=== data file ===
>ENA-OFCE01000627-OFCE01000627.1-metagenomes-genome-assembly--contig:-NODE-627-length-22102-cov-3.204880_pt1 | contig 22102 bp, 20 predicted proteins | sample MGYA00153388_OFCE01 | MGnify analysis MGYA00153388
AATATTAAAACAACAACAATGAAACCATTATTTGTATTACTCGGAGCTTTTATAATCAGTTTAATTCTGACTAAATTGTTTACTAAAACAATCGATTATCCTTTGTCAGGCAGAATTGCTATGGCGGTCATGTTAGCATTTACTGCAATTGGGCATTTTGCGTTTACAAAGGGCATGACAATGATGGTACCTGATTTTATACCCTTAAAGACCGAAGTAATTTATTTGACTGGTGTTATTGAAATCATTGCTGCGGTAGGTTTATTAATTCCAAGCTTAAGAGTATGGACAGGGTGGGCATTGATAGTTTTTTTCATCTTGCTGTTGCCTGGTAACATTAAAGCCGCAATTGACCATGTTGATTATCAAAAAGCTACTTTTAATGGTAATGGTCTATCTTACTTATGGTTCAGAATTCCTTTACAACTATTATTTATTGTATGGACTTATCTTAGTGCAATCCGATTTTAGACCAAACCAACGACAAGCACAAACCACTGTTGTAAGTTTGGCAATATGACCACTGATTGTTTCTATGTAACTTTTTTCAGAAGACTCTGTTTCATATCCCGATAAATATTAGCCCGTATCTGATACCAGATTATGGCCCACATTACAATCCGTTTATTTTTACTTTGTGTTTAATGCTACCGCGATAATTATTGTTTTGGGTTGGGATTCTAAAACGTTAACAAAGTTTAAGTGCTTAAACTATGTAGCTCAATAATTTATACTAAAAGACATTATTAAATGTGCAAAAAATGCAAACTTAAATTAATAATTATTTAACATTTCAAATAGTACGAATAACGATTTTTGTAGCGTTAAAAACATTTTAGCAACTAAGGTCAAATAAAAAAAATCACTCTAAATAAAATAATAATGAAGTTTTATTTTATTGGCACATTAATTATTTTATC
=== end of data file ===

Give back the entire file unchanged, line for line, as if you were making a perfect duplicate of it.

>ENA-OFCE01000627-OFCE01000627.1-metagenomes-genome-assembly--contig:-NODE-627-length-22102-cov-3.204880_pt1 | contig 22102 bp, 20 predicted proteins | sample MGYA00153388_OFCE01 | MGnify analysis MGYA00153388
AATATTAAAACAACAACAATGAAACCATTATTTGTATTACTCGGAGCTTTTATAATCAGTTTAATTCTGACTAAATTGTTTACTAAAACAATCGATTATCCTTTGTCAGGCAGAATTGCTATGGCGGTCATGTTAGCATTTACTGCAATTGGGCATTTTGCGTTTACAAAGGGCATGACAATGATGGTACCTGATTTTATACCCTTAAAGACCGAAGTAATTTATTTGACTGGTGTTATTGAAATCATTGCTGCGGTAGGTTTATTAATTCCAAGCTTAAGAGTATGGACAGGGTGGGCATTGATAGTTTTTTTCATCTTGCTGTTGCCTGGTAACATTAAAGCCGCAATTGACCATGTTGATTATCAAAAAGCTACTTTTAATGGTAATGGTCTATCTTACTTATGGTTCAGAATTCCTTTACAACTATTATTTATTGTATGGACTTATCTTAGTGCAATCCGATTTTAGACCAAACCAACGACAAGCACAAACCACTGTTGTAAGTTTGGCAATATGACCACTGATTGTTTCTATGTAACTTTTTTCAGAAGACTCTGTTTCATATCCCGATAAATATTAGCCCGTATCTGATACCAGATTATGGCCCACATTACAATCCGTTTATTTTTACTTTGTGTTTAATGCTACCGCGATAATTATTGTTTTGGGTTGGGATTCTAAAACGTTAACAAAGTTTAAGTGCTTAAACTATGTAGCTCAATAATTTATACTAAAAGACATTATTAAATGTGCAAAAAATGCAAACTTAAATTAATAATTATTTAACATTTCAAATAGTACGAATAACGATTTTTGTAGCGTTAAAAACATTTTAGCAACTAAGGTCAAATAAAAAAAATCACTCTAAATAAAATAATAATGAAGTTTTATTTTATTGGCACATTAATTATTTTATC